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United States Department of Agriculture

Agricultural Research Service

Title: Colonization by Fusarium and Alternaria Spp. of Sorghum Grain of Near Isogenic Lines Varying in Plant Color and Pericarp Color.

Authors
item Funnell-Harris, Deanna
item Pedersen, Jeffrey

Submitted to: American Phytopathological Society Annual Meeting
Publication Type: Abstract Only
Publication Acceptance Date: June 1, 2006
Publication Date: June 1, 2006
Citation: Funnell, D., Pedersen, J.F. 2006. Colonization by Fusarium and Alternaria spp. of sorghum grain of near isogenic lines varying in plant color and pericarp color. American Phytopathological Society Annual Meeting. 96:S37

Technical Abstract: Colonization by Fusarium and Alternaria spp. of sorghum grain of near isogenic lines varying in plant color and pericarp color. Deanna L. Funnell and Jeffery F. Pedersen, Grain, Forage and Bioenergy Research, USDA-ARS; Departments of Plant Pathology (DLF) and Agronomy (JFP), University of Nebraska. Lincoln, 68583-0937. White sorghum grain grown on tan plants is desirable for human or animal consumption. Colonization of field-grown seed by Fusarium and Alternaria spp. was assessed for near isogenic lines differing in wound response (purple or tan) and pericarp color (red or white). For grain grown at an irrigated field, significantly fewer fungal colonies were obtained from white seed grown on tan plants, and fewer numbers of Alternaria colonies were obtained from white seed, regardless of plant color. For seed from a non-irrigated field, there were no significant differences in total numbers of fungi or Alternaria spp., however, fewer Fusarium spp. were isolated from seed grown on purple plants. In greenhouse studies, plant peduncles were inoculated with an Alternaria sp. or a Fusarium moniliforme sensu lato isolate. There were no significant differences in mean lesion lengths following inoculation with Alternaria sp. between the four phenotypes. In most assays, there were no differences in mean lesion lengths when the plants were inoculated with F. moniliforme; in one assay, purple plants with red pericarps had significantly greater mean lesion lengths than the other three phenotypes. The results from this study suggest that plants with white seeds were as resistant to colonization by Alternaria and Fusarium spp. as pigmented lines, but under certain field conditions, grain grown on tan plants may be infected with greater frequency by Fusarium spp. than grain from purple plants.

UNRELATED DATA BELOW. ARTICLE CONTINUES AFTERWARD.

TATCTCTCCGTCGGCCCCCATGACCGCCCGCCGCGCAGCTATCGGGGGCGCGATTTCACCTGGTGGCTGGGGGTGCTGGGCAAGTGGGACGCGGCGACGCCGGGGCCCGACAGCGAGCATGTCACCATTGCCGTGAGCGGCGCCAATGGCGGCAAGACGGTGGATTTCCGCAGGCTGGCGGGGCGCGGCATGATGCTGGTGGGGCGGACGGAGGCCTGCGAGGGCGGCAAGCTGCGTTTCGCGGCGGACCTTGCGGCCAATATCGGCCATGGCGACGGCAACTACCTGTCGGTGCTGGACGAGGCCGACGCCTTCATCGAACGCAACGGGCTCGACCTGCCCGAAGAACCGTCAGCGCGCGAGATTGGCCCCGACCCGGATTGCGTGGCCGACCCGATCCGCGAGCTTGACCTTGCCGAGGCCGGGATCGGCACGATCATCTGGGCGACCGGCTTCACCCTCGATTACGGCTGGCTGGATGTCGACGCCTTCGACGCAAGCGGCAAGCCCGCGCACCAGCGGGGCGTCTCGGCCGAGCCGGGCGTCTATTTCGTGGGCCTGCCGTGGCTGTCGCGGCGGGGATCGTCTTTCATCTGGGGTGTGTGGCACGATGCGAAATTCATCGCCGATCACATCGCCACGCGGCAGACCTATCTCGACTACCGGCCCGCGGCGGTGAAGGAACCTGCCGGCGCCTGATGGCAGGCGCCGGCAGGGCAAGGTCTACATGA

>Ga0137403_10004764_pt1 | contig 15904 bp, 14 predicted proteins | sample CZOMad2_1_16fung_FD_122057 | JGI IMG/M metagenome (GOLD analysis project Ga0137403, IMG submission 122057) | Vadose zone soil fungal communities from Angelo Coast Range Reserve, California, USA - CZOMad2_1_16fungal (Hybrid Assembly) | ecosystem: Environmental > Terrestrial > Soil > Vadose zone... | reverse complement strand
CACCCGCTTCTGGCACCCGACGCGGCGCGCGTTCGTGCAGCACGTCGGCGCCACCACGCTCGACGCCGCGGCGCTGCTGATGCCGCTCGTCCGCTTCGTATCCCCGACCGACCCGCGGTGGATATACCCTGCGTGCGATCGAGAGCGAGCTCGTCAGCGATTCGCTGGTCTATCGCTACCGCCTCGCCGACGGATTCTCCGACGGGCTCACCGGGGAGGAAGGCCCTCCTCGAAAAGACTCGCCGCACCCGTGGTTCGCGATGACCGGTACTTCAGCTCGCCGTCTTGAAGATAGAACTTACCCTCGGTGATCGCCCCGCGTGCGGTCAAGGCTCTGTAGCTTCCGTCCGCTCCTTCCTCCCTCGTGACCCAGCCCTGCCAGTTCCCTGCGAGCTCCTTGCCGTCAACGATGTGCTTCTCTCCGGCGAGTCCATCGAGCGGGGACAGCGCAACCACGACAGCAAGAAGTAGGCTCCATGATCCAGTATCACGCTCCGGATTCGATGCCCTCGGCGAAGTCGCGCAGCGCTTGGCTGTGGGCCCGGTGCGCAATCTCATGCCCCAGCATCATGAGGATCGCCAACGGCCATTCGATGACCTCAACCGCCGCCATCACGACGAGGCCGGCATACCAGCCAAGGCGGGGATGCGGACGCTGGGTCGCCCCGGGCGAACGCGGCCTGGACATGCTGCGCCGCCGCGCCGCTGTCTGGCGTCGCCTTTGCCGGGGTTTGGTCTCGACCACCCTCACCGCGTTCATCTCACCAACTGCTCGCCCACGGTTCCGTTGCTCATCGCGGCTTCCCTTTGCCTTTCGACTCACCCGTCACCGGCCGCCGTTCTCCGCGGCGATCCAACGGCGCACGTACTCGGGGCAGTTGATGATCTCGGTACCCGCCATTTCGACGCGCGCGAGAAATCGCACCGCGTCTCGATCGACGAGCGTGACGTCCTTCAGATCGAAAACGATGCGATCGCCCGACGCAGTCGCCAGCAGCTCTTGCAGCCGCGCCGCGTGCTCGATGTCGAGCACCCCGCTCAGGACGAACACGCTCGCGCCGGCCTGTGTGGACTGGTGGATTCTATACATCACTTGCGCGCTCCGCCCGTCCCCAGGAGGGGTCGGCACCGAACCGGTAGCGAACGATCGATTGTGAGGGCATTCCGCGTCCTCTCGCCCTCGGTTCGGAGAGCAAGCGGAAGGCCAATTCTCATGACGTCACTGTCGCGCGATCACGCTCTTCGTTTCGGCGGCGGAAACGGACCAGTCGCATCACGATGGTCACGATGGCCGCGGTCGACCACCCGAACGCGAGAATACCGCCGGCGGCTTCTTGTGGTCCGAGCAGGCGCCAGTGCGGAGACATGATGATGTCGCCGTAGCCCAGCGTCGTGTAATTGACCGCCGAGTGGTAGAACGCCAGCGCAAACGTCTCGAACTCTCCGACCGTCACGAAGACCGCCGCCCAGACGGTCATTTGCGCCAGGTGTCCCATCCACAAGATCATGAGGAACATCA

Last Modified: 12/21/2014
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